wherein the sedimentation zone in which the clarified effluent and the sludge are separated has an undivided flow cross-section and the flow laden with granular material and with aggregated material is caused to flow therein at an average settling speed of at least 15 m/h.
The untreated flow is preferably effluent to be treated.
Thus the granular material is added in the intermediate zone at the latest. It can be fed into the coagulation zone; it can be fed in at more than one location (the coagulation zone and the intermediate zone).
The mean speed (mirror speed) concept mentioned above arises out of the fact that the flow of effluent to be treated fluctuates in practice.
In other words, sedimentation is effected freely without closely spaced subdividing mechanical members such as separator plates in the path of the flow. Distribution members such as partitions or troughs can of course be provided for reasons of hydraulic control, dependent on the geometry of the sedimentation zone.
In accordance with preferred features of the invention some of which may be combined with others:
the granular material is fine sand;
the mean particle size of the sand is between approximately 20 μm and approximately 300 μm, preferably between 80 μm and 200 μm;
the settling speed is at least 35 m/h;
the speed gradient in the intermediate zone is between 70 s-1 and 450 s-1, preferably between 150 s-1 and 250 s-1 ;
a flocculant agent is fed into the untreated flow in a first part of the intermediate zone or flocculation zone which is kept turbulent, the remainder of the intermediate zone constituting a maturation zone in which aggregation of the particles and colloids is completed;
further flocculant agent is fed into the maturation zone;
at least some of the granular material is fed into the flocculation zone;
the flocculation zone is stirred with a speed gradient between approximately 100 s-1 and approximately 450 s-1, preferably between 200 s-1 and 250 s-1 ; more preferably in the order of approximately 200 s-1 ;
the speed gradient in the maturation zone is less than the speed gradient in the flocculation zone;
the speed gradient in the maturation zone is between 70 s-1 and 300 s-1, preferably between 150 s-1 and 200 s-1, and more preferably in the order of approximately 150 s-1 to 200 s-1 ;
a cyclone or vortex is generated in the sedimentation zone by feeding the flow from the second zone from a predetermined side of a vertical axis of symmetry of the sedimentation zone; and
the granular material is separated from the sludge by hydrocycloning, screening or centrifuging.
The speed gradient G (s-1) is expressed by the formula:
P=power dissipated in the liquid (Watts),
μ=viscosity of the liquid (Pa.s), and
V=volume of the liquid (m3).
The existence of minima and maxima thresholds for the speed gradient values stated above is explained by the fact that the granular material must be kept in suspension, contact between small floc being formed with floc already formed around particles of granular material must occur at high relative speeds and shear stresses must be reduced to levels which do not cause any significant deterioration of the floc that is formed.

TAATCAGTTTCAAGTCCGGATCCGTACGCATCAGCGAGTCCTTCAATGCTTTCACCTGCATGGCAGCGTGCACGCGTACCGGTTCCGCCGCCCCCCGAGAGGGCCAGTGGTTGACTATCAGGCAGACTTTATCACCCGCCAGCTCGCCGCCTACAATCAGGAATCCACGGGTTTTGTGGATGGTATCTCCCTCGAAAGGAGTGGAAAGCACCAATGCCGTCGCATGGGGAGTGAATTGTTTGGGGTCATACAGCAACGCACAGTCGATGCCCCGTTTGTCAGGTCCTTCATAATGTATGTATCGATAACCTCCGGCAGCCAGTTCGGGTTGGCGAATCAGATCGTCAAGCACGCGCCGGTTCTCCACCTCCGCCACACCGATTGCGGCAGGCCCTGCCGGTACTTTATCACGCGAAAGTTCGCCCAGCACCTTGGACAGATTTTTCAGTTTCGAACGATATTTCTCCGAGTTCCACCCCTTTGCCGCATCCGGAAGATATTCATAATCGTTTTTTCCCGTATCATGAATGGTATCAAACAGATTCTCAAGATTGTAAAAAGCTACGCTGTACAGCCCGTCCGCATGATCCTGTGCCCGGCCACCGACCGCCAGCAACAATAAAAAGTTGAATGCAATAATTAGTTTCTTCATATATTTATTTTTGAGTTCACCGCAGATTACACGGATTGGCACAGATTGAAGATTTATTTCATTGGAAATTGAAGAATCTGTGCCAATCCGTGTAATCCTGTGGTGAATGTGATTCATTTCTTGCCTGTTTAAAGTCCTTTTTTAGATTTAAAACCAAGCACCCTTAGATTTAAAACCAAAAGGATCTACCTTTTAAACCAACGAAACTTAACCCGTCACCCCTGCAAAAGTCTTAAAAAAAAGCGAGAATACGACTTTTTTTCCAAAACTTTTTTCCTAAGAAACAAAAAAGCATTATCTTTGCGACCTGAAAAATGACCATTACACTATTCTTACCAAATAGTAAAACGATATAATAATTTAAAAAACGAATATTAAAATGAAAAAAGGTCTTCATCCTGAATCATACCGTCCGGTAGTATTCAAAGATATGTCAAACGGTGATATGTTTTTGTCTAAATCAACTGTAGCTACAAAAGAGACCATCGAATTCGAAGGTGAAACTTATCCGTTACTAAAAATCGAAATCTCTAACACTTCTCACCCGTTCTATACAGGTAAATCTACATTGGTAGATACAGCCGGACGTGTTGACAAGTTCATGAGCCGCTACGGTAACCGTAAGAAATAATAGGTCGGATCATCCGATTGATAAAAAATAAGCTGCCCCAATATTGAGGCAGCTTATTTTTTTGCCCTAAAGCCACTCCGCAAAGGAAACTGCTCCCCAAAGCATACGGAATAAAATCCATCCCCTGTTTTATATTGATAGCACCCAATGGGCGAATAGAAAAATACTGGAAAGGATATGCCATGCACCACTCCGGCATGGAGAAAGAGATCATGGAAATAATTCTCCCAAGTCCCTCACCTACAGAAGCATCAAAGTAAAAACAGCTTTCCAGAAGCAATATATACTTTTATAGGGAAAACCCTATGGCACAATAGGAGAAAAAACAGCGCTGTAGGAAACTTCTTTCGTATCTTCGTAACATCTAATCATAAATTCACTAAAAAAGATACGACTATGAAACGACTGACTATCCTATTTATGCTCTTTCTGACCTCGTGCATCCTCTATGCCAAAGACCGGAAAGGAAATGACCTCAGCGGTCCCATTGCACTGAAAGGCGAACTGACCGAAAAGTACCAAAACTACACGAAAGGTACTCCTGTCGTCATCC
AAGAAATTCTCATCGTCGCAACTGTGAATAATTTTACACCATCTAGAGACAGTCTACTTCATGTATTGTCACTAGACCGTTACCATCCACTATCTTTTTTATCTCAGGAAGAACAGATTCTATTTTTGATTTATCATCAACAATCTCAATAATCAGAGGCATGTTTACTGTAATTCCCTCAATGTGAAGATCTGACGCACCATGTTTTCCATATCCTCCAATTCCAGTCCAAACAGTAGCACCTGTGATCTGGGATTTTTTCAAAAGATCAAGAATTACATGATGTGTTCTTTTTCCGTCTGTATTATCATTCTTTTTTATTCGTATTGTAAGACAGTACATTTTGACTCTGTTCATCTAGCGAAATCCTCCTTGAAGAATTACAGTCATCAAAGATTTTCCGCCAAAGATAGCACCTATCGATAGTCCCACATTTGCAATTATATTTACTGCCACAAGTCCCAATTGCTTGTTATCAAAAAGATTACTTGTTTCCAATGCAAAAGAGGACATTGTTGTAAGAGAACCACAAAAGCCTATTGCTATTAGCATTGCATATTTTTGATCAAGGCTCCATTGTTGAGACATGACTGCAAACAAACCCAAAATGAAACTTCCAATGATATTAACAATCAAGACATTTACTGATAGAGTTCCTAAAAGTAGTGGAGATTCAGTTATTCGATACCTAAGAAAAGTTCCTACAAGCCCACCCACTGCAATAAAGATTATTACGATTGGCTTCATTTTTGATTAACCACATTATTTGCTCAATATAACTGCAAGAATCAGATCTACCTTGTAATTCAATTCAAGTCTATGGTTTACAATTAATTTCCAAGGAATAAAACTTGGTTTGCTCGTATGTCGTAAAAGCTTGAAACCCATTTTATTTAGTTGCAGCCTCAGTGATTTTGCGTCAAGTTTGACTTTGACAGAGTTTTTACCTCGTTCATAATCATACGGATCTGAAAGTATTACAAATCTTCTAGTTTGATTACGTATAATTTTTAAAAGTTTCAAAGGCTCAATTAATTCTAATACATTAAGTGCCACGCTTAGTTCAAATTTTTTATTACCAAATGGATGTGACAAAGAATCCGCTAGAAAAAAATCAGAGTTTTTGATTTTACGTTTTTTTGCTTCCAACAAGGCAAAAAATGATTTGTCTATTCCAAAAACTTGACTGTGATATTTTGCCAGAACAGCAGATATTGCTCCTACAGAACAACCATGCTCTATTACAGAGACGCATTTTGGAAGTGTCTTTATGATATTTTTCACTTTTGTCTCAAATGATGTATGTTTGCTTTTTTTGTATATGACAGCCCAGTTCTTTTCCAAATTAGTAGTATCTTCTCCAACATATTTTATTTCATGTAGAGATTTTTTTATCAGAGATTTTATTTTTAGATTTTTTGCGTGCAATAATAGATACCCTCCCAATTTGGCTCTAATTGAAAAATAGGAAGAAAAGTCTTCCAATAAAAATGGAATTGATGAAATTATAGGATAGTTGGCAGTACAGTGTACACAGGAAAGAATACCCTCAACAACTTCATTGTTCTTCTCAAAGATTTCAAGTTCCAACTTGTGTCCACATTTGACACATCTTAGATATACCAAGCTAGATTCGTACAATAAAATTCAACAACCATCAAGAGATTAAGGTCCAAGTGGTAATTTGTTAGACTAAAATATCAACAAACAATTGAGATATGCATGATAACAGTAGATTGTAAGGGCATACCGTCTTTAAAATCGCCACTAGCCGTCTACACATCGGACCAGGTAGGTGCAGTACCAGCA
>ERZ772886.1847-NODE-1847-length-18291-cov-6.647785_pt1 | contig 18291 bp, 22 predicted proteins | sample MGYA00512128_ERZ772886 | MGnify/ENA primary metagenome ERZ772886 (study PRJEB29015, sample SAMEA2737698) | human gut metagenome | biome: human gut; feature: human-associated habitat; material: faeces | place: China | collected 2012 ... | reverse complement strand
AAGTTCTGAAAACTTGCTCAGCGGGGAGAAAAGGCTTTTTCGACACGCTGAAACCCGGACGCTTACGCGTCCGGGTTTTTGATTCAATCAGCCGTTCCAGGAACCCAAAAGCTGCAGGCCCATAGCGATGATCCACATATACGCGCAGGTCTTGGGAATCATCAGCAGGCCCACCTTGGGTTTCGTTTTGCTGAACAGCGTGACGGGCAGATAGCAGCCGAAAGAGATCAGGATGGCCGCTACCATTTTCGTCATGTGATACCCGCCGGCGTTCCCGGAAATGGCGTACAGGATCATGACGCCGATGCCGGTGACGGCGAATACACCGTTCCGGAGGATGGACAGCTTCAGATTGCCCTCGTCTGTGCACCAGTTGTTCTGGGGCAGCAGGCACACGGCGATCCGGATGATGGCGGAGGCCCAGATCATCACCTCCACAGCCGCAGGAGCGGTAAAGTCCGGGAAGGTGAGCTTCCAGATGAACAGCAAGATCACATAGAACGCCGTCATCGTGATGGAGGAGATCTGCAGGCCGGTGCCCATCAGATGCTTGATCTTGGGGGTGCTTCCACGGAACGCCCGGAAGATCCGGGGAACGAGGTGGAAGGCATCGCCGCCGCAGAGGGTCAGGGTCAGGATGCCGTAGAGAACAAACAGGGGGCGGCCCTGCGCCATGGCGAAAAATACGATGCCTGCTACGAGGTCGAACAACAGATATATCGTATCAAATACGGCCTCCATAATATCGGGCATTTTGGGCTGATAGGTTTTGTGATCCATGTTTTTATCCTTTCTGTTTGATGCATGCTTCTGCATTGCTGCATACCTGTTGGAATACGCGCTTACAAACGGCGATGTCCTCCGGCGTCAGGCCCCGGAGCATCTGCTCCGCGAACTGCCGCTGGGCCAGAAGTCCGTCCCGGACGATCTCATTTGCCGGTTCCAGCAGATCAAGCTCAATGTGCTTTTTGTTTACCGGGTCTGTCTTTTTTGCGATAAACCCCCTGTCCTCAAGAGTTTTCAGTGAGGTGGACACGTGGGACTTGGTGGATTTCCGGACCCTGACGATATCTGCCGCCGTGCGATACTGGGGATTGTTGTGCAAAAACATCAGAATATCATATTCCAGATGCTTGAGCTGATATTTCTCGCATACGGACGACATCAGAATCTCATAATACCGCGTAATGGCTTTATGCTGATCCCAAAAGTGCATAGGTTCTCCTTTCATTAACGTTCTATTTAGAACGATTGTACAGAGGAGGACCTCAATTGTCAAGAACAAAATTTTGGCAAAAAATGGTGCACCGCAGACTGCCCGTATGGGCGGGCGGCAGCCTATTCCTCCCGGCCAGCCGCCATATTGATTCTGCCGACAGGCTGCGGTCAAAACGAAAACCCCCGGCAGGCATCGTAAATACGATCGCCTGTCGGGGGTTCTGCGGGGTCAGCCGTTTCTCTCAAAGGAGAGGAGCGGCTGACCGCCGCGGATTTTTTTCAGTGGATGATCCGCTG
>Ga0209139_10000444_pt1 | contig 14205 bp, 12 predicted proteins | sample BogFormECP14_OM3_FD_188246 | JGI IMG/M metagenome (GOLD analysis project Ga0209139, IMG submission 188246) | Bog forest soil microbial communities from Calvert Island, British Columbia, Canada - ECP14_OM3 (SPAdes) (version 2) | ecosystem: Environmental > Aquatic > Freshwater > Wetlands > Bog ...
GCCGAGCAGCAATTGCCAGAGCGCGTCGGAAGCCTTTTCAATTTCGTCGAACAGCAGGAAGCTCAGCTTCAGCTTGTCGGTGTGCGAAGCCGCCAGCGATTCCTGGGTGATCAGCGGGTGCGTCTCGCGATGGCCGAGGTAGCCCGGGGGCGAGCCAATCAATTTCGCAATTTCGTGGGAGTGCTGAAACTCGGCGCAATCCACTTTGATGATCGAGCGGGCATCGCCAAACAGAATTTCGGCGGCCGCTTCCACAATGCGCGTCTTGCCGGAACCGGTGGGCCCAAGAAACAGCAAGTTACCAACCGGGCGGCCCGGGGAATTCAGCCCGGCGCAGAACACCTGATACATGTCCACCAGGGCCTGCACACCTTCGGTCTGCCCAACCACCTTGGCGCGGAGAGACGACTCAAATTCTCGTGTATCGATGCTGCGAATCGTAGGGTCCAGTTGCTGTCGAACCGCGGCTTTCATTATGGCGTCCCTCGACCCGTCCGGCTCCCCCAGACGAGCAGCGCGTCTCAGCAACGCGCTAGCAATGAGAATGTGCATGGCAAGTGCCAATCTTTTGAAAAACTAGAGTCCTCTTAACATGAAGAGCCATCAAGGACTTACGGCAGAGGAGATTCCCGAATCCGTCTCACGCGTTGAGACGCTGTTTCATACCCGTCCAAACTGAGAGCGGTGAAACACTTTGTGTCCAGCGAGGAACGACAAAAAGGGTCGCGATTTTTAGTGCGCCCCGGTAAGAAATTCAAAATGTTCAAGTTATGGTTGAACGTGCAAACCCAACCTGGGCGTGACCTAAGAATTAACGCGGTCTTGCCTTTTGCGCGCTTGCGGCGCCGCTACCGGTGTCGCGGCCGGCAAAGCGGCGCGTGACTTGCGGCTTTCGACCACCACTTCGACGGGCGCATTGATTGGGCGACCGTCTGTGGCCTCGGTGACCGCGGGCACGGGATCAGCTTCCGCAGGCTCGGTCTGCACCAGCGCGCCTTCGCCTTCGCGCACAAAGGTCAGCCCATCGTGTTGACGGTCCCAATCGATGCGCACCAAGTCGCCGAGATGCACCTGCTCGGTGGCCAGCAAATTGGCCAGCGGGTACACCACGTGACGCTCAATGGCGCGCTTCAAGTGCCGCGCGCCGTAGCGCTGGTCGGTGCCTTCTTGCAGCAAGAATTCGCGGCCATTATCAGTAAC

The invention also proposes an installation for treating an untreated flow of liquid, including in series:
a first coagulation zone having a main entry channel connected to a source of untreated flow and a secondary channel connected to a source of coagulant reagent,
stirrer means in the coagulation zone,
a second or intermediate zone communicating with the first zone;
second stirrer means in the intermediate zone;
a secondary channel connected to a source of granular material that is insoluble in and more dense than the untreated flow, discharging into the coagulation zone or into the intermediate zone,
a third or sedimentation zone communicating with the second zone and having in its upper part an outlet channel for clarified effluent and in its lower part a sludge removal channel; and
a separation zone adapted to recover the granular material in the sludge and having an outlet channel connected to the source of granular material;
wherein the sedimentation zone has an undivided flow cross section and dimensions, given a predetermined inlet flowrate value, such that the average mirror speed therein is at least 15 m/h.
The coagulation zone is in practice a tank but it must be understood that this zone can instead be formed by a portion of pipe into which the coagulant reagent is injected, the stirring required for coagulation possibly being generated by a bend in the pipe, a drop, a static mixer or any other device enabling the coagulant reagent to be brought quickly into contact with the entire flow.
In accordance with preferred features of the installation of the invention, some of which may be combinable with others:
the sedimentation zone has dimensions such that the mirror speed therein is at least 35 m/h;
the stirrer means of the intermediate zone are connected to means adapted to generate by means of the stirrer means speed gradients between 70 s-1 and 450 s-1, preferably between 150 s-1 and 250 s-1,
the intermediate zone includes a flocculation zone into which a coagulated flow inlet channel and an inlet secondary channel connected to a source of flocculant agent discharge, followed by a maturation zone;